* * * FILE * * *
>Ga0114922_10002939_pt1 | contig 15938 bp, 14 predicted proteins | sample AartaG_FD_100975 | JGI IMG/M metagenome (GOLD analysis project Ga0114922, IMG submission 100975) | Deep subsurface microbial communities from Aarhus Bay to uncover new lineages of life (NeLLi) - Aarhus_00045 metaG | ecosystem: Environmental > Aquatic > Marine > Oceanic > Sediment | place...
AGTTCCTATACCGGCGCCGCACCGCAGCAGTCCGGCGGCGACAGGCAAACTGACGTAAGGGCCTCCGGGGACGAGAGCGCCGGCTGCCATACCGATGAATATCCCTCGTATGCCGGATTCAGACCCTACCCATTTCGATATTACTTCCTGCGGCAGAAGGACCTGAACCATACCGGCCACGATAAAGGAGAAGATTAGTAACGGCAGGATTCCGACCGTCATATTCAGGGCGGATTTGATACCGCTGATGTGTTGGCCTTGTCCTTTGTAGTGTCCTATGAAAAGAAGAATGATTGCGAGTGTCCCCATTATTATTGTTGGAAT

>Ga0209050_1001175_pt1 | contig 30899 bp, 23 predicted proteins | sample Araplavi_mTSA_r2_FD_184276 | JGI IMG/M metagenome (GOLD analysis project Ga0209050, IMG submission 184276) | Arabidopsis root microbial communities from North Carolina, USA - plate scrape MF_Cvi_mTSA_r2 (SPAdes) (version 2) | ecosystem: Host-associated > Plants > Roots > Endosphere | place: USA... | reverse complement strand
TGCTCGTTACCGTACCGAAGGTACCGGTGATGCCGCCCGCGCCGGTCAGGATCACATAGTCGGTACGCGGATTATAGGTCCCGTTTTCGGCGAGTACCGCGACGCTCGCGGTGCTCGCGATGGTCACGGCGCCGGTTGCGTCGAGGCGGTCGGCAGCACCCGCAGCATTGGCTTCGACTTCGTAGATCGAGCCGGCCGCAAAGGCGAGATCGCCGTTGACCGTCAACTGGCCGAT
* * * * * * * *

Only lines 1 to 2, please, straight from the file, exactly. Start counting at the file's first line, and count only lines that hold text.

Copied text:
>Ga0114922_10002939_pt1 | contig 15938 bp, 14 predicted proteins | sample AartaG_FD_100975 | JGI IMG/M metagenome (GOLD analysis project Ga0114922, IMG submission 100975) | Deep subsurface microbial communities from Aarhus Bay to uncover new lineages of life (NeLLi) - Aarhus_00045 metaG | ecosystem: Environmental > Aquatic > Marine > Oceanic > Sediment | place...
AGTTCCTATACCGGCGCCGCACCGCAGCAGTCCGGCGGCGACAGGCAAACTGACGTAAGGGCCTCCGGGGACGAGAGCGCCGGCTGCCATACCGATGAATATCCCTCGTATGCCGGATTCAGACCCTACCCATTTCGATATTACTTCCTGCGGCAGAAGGACCTGAACCATACCGGCCACGATAAAGGAGAAGATTAGTAACGGCAGGATTCCGACCGTCATATTCAGGGCGGATTTGATACCGCTGATGTGTTGGCCTTGTCCTTTGTAGTGTCCTATGAAAAGAAGAATGATTGCGAGTGTCCCCATTATTATTGTTGGAAT